Empleados Ya:

el head hunter de los pobres 


Jorge Herrera

Mladen Koljatic

Monica Silva


Pontificia Universidad Católica de Chile

Published in


This case starts in March 2008, when Andrés González, the entrepreneurial mastermind behind Empleados Ya (Employees Now, EY) was worried about his startup’s financial health. González and Salvador Sáez, both professors at one of Santiago de Chile’s top-tier business schools, had created EY with only US$ 10,000 to address the employment needs of the population’s poorest segments and the companies requiring their services. In a country where unemployment ran historically high, the two founding partners were determined to accomplish a two-fold goal: earning profits (creating economic value) and contributing to alleviate a major social problem (creating social value). Chile featured a well-developed headhunting industry for highly qualified professionals, but the low-qualification job market was largely managed by the State with municipal offices (Labor Intermediation Municipal Offices, OMIL). These agencies had an inefficient labor intermediation performance, and companies did not rely on them to handle their job openings. González realized that one of the underlying causes for unemployment in lowly qualified segments revolved around limited labor market information –people looking for a job did not know where to turn to, and large companies did not rely on OMILs to find good workers. As a result, a market niche remained untapped, with a business opportunity awaiting anyone willing to become a reliable liaison between potential employers and LIS workers.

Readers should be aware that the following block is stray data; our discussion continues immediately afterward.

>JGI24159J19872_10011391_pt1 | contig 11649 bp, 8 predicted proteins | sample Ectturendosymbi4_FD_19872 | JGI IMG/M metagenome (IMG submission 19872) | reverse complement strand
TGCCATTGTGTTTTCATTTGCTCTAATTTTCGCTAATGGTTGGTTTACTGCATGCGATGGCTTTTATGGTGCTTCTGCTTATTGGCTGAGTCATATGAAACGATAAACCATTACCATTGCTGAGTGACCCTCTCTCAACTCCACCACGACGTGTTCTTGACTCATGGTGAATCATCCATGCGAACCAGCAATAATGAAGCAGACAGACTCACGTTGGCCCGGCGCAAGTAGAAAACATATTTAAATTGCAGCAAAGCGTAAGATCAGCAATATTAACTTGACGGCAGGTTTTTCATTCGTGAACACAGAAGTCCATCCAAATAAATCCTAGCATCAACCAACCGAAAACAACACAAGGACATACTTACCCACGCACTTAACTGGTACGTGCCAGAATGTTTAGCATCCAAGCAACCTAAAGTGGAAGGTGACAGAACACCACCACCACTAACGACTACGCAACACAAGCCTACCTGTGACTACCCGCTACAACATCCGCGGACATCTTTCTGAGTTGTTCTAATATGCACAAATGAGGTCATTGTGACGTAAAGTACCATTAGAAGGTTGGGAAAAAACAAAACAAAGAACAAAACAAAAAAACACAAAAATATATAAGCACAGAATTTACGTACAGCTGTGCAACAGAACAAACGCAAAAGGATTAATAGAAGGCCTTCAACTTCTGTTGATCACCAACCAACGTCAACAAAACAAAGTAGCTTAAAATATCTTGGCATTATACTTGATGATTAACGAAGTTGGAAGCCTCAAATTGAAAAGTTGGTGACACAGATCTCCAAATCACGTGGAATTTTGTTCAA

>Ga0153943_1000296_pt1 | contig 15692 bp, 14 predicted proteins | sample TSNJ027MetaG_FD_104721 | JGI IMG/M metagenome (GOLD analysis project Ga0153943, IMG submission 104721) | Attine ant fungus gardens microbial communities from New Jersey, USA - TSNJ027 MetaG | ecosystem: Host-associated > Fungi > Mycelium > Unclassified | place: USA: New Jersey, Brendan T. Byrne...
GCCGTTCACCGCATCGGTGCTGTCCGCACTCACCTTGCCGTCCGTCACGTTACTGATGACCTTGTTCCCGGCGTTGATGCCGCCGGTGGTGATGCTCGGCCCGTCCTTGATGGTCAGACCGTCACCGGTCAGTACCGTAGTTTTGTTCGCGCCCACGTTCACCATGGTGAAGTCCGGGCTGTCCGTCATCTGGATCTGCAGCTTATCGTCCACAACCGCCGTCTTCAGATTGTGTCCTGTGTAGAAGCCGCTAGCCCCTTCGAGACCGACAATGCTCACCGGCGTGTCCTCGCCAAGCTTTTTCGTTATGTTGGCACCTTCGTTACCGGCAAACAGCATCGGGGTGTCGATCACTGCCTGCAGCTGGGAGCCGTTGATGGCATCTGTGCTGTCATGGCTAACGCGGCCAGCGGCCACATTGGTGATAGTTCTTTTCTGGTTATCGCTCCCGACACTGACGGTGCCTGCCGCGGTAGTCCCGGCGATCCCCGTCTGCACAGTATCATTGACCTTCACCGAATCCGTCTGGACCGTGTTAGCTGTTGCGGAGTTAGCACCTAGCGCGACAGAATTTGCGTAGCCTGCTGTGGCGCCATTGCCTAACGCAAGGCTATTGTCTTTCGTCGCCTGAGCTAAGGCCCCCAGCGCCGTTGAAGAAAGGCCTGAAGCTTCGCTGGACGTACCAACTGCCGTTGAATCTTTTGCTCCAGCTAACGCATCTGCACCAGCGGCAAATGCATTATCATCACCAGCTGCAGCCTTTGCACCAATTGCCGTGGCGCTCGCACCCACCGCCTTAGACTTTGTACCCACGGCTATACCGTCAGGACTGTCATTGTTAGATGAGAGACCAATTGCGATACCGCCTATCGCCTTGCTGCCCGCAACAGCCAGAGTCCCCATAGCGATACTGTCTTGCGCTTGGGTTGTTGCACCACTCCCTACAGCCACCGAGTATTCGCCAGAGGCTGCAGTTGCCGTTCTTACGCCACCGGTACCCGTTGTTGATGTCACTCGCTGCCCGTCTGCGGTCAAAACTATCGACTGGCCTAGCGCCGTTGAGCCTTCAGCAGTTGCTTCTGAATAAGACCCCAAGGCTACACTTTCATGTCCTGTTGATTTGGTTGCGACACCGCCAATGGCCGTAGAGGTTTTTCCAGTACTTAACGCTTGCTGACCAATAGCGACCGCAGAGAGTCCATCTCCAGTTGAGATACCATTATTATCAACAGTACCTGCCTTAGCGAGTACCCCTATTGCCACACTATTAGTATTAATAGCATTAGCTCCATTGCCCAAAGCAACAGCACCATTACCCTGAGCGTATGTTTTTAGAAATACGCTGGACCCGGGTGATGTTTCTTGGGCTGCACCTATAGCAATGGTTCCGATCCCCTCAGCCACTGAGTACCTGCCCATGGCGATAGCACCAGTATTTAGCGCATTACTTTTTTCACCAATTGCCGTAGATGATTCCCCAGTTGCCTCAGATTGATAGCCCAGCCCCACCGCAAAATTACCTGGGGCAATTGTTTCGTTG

This case describes the challenges faced by EY to stay in business. Nearly three years into the project, EY’s leader has forged an alliance with an international labor intermediation organization that has failed to reap the expected fruits. Sáez was ready to cut his losses and close down the startup, but González refused to admit defeat. However, confronted with the harsh reality of EY’s financial results, González has to make some key decisions if he is to make his business profitable enough to survive.

This case may prove useful for courses on entrepreneurship and startups’ early development, as it illustrates how to build a sound, sustainable business. It may also be used in courses dealing with base-of-the-pyramid business ventures, cross-sector collaborations, and economic and social value creation in businesses involving low-income sectors.